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Creative Cloud Essentials

Lesson 22 of 42

Anchoring Your Ad & Sharing

 

Creative Cloud Essentials

Lesson 22 of 42

Anchoring Your Ad & Sharing

 

Lesson Info

Anchoring Your Ad & Sharing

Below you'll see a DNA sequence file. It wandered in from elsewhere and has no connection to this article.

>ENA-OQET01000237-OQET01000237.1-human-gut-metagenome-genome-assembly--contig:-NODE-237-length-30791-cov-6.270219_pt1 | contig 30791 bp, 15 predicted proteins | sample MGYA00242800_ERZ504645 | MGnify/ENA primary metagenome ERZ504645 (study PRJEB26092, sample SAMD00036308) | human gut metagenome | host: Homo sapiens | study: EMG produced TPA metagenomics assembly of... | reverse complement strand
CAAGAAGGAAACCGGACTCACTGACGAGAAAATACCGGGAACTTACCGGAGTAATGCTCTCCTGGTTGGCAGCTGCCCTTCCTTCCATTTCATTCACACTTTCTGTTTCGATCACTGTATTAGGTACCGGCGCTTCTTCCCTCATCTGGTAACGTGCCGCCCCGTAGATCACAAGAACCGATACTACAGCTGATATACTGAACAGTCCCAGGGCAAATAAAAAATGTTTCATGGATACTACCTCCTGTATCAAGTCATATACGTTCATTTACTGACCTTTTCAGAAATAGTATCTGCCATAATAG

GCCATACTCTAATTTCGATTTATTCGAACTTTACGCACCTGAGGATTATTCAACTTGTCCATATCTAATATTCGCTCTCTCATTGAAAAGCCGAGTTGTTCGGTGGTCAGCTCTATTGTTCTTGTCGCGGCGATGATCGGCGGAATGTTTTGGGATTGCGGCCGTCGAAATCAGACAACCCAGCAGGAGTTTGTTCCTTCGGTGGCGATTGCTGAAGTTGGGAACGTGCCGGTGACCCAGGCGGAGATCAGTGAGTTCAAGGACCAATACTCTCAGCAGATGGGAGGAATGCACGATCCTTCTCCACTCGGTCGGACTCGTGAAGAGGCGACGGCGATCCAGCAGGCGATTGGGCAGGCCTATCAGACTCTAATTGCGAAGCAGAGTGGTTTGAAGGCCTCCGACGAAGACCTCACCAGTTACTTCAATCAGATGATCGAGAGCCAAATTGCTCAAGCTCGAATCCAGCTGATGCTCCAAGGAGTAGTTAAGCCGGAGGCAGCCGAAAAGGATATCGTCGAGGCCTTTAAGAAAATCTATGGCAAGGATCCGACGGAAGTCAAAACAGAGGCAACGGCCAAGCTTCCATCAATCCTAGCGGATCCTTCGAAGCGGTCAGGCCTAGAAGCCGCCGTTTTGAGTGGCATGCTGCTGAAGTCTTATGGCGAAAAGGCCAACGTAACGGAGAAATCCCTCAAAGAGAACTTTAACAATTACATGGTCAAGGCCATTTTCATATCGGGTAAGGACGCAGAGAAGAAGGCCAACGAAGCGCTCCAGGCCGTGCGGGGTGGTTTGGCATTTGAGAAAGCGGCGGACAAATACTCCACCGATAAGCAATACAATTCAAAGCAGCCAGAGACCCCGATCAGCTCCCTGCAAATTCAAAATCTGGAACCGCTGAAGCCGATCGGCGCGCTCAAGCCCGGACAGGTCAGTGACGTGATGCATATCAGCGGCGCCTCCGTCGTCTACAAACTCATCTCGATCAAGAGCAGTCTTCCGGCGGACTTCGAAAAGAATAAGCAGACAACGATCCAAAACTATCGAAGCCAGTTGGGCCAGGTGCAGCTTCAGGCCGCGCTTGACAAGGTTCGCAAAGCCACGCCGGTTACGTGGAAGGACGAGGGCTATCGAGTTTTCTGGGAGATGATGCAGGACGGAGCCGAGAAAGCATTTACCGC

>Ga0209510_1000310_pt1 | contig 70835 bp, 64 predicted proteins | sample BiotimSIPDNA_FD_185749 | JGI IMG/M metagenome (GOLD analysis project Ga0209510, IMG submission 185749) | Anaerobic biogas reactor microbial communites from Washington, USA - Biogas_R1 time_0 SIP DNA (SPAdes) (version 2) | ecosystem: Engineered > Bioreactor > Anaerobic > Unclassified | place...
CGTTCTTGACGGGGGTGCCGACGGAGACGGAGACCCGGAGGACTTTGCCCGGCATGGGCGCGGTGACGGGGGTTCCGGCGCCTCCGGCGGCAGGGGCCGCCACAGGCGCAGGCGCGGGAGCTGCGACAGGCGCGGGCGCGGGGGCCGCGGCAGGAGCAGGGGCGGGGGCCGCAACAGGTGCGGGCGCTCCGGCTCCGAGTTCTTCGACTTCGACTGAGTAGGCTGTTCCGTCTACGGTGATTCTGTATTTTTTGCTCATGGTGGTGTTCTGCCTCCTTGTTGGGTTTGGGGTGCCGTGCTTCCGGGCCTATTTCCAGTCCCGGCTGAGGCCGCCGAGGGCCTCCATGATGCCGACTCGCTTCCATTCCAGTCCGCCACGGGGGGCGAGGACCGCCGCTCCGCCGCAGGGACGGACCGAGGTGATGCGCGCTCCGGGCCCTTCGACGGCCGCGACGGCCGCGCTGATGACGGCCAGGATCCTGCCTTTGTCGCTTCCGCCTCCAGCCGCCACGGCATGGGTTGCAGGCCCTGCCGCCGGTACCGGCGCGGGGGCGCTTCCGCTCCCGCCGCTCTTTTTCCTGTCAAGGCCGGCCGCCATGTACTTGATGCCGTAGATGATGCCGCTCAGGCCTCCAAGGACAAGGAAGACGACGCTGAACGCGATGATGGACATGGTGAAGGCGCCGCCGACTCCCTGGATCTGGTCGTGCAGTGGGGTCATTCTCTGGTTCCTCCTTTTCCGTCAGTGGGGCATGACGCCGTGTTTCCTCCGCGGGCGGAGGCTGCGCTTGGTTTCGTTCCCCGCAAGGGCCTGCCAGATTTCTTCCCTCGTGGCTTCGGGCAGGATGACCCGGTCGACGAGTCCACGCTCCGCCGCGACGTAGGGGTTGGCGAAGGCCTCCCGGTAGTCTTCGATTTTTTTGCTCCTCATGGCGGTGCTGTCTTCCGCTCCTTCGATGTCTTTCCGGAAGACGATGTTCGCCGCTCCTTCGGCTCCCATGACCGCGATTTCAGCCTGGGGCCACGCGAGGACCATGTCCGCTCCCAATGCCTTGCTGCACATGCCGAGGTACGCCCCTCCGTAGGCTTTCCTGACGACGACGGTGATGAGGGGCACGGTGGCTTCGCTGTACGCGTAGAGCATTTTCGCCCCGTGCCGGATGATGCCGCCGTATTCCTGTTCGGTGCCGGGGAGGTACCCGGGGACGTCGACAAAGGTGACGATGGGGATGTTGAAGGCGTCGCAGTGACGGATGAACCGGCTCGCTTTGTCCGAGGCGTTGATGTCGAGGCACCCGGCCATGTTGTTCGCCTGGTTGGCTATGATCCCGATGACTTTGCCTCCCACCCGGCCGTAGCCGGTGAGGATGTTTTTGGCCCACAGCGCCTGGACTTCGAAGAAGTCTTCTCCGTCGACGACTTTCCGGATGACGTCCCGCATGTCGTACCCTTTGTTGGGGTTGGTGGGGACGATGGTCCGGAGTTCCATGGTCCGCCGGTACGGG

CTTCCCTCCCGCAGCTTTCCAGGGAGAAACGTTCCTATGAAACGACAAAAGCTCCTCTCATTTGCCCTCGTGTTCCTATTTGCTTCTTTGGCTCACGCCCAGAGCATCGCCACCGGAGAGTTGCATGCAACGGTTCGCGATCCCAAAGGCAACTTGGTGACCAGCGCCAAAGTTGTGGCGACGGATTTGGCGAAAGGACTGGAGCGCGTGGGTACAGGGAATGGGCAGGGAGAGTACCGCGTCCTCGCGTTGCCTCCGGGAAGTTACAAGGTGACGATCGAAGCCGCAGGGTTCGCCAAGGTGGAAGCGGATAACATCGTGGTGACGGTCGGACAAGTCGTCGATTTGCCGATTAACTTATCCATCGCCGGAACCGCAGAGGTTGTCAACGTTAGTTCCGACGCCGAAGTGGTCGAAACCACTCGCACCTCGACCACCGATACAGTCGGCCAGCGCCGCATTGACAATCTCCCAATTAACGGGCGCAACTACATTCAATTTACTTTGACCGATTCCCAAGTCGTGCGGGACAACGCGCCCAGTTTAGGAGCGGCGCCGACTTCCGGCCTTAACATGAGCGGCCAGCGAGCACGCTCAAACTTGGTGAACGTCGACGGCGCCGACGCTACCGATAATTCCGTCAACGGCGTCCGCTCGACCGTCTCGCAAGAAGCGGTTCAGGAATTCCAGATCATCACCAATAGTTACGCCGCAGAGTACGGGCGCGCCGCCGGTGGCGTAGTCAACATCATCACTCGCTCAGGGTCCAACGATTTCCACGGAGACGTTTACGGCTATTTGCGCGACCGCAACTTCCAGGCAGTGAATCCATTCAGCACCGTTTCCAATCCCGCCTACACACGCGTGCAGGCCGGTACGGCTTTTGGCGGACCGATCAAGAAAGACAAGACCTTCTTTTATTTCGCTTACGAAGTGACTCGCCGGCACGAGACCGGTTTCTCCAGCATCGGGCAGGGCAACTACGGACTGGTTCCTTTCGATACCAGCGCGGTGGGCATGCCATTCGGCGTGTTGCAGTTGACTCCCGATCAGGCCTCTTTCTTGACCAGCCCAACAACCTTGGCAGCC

So let's call that good. Now let's build our color bar at the bottom. The color bar is a neat thing. Toe add because right now, our our peace is top heavy. So if we add a solid bar color at the bottom, not only is it going to draw attention to our contact information, which is great, but it's gonna anchor the ad. It's going to give it a base on which to sit on, which is gonna make it more visually pleasing. So let's go ahead and add our color bar. We're gonna grab the rectangular Marquis just like we did earlier. I'm just gonna eyeball it. Let's say that looks about good. Now let's come down to the bottom of our layers panel this half black, half white circle chew solid color. What color? We're gonna make it. We're gonna mouse over to the image and snatch up that nice red. I always do that. Yes, I've had color theory. It's been several years. Yes, I own a color. Will I know how to choose complementary colors? This is faster. It's more efficient. If you steal the color that already exis...